Lets start by talking about where Pete Steidlmayer is now. Here. Pete talks about trading the swings between accummulation and distribution. He tracks VOLUME. Now that actual live volume is available, he says that TPOs are outmoded. While I don't totally agree with that as I believe that Market Profile provides both support and resistance information as well as a big picture information of where value is moving, I do agree that we now are able to rtrack volume on a much more granular scale.

I tried using Pete's Volume Strips that he refers to in the video when they first became available, but I did not "see" the order flow clearly at all.  I then tried to use Pete's Cap32 software and had a guide with me for a week. Sadly, this did not add anything to my seeing order flow. Perhaps it was just me.

What began to provide me with more information was firstly cumulative volume delta and then MarketDelta's Volume Imbalance charts. Finally, the order flow was becoming visible.

What I have now done is to capture both the order flow and volume information to trade the same way I did before in order to more precisely see my entry and exit points. You still see the CCI to measure trend as well as Keltners and Bollingers to identify overbought and oversold. What is additional is the inside the bar trades and the Volume Profile (VP) to understand the order flow in each swing and to identify, more precisely, my entries and exits (stops and targets). These changes to my chart have provided a huge improvement, especuially in the types of markets we are trading in this modern eara where:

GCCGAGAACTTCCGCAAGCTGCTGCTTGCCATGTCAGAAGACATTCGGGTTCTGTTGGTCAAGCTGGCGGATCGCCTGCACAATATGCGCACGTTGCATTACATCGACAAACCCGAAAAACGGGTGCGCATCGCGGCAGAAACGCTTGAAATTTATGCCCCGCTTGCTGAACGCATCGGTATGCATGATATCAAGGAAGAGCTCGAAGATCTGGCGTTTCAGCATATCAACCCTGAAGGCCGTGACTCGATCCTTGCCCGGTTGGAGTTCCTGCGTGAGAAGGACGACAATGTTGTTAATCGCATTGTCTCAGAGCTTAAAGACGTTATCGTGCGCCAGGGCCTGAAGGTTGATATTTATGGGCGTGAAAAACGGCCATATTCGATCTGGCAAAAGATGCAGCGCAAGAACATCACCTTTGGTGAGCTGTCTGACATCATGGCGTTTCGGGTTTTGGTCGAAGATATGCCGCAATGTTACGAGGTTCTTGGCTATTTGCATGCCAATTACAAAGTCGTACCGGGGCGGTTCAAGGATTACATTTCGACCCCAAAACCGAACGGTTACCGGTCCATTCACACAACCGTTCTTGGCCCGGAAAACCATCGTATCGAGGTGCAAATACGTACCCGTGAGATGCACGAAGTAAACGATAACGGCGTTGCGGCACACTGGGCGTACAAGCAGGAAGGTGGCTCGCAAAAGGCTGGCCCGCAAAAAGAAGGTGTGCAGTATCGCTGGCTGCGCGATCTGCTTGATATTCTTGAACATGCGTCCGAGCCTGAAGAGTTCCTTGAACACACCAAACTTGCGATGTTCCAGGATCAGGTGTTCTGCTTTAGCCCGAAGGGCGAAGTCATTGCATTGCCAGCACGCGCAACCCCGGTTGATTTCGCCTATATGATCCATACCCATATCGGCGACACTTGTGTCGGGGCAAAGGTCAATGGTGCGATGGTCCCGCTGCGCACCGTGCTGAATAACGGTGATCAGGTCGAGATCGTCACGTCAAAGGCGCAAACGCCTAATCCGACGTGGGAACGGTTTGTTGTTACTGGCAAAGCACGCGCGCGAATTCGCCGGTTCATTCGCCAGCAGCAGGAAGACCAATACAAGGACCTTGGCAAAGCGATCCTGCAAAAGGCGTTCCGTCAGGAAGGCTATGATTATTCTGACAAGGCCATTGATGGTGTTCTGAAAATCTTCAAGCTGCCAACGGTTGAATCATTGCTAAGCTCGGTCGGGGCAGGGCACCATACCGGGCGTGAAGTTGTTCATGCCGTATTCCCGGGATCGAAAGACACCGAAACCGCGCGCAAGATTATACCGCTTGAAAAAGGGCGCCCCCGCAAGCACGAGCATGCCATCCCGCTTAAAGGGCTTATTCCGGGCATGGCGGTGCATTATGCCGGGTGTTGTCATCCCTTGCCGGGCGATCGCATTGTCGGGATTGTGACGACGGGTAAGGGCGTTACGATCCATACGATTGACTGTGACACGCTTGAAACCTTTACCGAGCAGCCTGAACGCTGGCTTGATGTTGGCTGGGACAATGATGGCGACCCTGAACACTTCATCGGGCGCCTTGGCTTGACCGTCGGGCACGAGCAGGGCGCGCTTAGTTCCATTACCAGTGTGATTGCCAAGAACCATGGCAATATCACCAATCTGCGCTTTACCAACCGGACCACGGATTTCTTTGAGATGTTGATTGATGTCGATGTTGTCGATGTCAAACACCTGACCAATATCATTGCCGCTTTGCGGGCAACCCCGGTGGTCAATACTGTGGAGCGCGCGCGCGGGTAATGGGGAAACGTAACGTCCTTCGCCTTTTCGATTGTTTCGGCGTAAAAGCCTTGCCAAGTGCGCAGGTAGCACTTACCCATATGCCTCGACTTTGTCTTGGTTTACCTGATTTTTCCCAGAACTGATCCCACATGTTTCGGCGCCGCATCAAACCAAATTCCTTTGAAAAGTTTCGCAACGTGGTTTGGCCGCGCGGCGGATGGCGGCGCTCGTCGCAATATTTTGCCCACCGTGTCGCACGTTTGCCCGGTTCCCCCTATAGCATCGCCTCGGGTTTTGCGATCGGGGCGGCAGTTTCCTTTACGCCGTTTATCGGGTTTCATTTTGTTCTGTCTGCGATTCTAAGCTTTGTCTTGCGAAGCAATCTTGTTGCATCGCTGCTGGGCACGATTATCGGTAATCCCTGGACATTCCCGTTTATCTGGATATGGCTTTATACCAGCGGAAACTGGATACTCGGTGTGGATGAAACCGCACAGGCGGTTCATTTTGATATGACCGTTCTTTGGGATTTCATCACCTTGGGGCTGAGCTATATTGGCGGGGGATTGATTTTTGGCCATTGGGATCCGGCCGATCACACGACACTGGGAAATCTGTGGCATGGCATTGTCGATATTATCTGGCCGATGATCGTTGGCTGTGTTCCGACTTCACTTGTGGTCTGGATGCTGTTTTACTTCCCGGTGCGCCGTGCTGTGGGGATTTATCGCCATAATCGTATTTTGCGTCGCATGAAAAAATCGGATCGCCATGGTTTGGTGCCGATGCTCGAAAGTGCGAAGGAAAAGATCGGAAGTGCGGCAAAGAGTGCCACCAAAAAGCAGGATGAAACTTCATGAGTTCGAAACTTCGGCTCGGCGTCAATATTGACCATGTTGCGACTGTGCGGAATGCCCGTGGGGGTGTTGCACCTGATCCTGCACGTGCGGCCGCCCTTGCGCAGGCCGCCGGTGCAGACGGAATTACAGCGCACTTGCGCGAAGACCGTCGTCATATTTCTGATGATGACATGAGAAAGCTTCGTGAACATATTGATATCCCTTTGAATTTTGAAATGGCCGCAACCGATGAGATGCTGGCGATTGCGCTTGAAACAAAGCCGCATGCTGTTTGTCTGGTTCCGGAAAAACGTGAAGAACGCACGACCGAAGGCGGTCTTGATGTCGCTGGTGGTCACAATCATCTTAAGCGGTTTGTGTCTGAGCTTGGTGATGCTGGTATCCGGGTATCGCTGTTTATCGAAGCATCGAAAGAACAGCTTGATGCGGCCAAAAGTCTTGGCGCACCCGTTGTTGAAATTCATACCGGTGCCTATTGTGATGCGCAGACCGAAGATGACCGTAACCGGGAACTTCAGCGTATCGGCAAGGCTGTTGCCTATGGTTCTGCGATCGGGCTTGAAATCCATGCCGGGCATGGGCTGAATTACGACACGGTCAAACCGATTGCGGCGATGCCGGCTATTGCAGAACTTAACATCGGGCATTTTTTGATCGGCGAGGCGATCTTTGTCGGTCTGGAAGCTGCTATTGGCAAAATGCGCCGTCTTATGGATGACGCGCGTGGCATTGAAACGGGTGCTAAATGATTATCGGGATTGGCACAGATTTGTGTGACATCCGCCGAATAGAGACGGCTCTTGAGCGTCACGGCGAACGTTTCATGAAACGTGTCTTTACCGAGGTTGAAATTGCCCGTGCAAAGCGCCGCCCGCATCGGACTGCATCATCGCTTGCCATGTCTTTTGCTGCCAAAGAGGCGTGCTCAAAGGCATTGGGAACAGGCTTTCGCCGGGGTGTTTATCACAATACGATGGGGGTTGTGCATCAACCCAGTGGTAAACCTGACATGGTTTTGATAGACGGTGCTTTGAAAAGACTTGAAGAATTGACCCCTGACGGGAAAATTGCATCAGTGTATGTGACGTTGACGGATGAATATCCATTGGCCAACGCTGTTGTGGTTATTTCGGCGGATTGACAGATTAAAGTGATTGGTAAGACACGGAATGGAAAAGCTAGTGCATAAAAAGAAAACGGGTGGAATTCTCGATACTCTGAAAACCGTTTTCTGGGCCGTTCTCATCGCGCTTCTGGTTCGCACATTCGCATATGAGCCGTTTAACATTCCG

• there are no floor locals - everyone is an electronic local
  • Algos make up for a great majority of the trades and volume that takes place every day in most markets
 So lets talk a few specifics. The VP identifies whether a pullback is a probable entry point or not. The VP also allows me to use tighter and better stops. To achieve this, I use multiple VPs on my chart as the swings develop.  The inside the bar information you see allows me to fine tune entries and to better identify exits.

The final piece is the buttons on the right I call GEL. These buttons allow me to hybrid trade and use specific rules in specific context whwre a set of pressed buttons are only valid for the particular trade I am attempting. They reset to zero after the trade is entered.



The Volume Profile is available from PureLogic. I'll provide more info on this great tool in subsequent posts. You can see the Volume Profile on any bars you select and shows, for that selection, VA, VAL VAH, POC, VWAP and Standard Deviations plus a lot more.You can buy it here.